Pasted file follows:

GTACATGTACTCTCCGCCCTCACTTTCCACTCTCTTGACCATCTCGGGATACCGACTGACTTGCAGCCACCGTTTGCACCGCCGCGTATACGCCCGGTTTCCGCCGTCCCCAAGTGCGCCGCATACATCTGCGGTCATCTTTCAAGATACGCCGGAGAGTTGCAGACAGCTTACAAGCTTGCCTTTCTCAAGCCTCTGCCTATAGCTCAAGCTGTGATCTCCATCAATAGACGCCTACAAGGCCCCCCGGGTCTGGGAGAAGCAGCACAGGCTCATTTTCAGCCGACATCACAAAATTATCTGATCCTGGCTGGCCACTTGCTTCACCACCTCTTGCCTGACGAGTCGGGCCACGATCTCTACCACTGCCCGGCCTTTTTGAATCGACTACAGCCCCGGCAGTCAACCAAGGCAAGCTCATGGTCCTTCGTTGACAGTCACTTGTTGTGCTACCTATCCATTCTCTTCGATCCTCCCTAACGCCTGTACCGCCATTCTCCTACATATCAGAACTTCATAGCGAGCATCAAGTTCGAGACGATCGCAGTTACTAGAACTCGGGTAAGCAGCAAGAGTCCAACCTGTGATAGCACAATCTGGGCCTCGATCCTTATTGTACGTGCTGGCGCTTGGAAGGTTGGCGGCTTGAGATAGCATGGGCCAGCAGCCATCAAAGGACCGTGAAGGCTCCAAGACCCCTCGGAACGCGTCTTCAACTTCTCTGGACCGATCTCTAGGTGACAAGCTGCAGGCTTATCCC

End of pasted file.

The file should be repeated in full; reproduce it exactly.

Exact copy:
GTACATGTACTCTCCGCCCTCACTTTCCACTCTCTTGACCATCTCGGGATACCGACTGACTTGCAGCCACCGTTTGCACCGCCGCGTATACGCCCGGTTTCCGCCGTCCCCAAGTGCGCCGCATACATCTGCGGTCATCTTTCAAGATACGCCGGAGAGTTGCAGACAGCTTACAAGCTTGCCTTTCTCAAGCCTCTGCCTATAGCTCAAGCTGTGATCTCCATCAATAGACGCCTACAAGGCCCCCCGGGTCTGGGAGAAGCAGCACAGGCTCATTTTCAGCCGACATCACAAAATTATCTGATCCTGGCTGGCCACTTGCTTCACCACCTCTTGCCTGACGAGTCGGGCCACGATCTCTACCACTGCCCGGCCTTTTTGAATCGACTACAGCCCCGGCAGTCAACCAAGGCAAGCTCATGGTCCTTCGTTGACAGTCACTTGTTGTGCTACCTATCCATTCTCTTCGATCCTCCCTAACGCCTGTACCGCCATTCTCCTACATATCAGAACTTCATAGCGAGCATCAAGTTCGAGACGATCGCAGTTACTAGAACTCGGGTAAGCAGCAAGAGTCCAACCTGTGATAGCACAATCTGGGCCTCGATCCTTATTGTACGTGCTGGCGCTTGGAAGGTTGGCGGCTTGAGATAGCATGGGCCAGCAGCCATCAAAGGACCGTGAAGGCTCCAAGACCCCTCGGAACGCGTCTTCAACTTCTCTGGACCGATCTCTAGGTGACAAGCTGCAGGCTTATCCC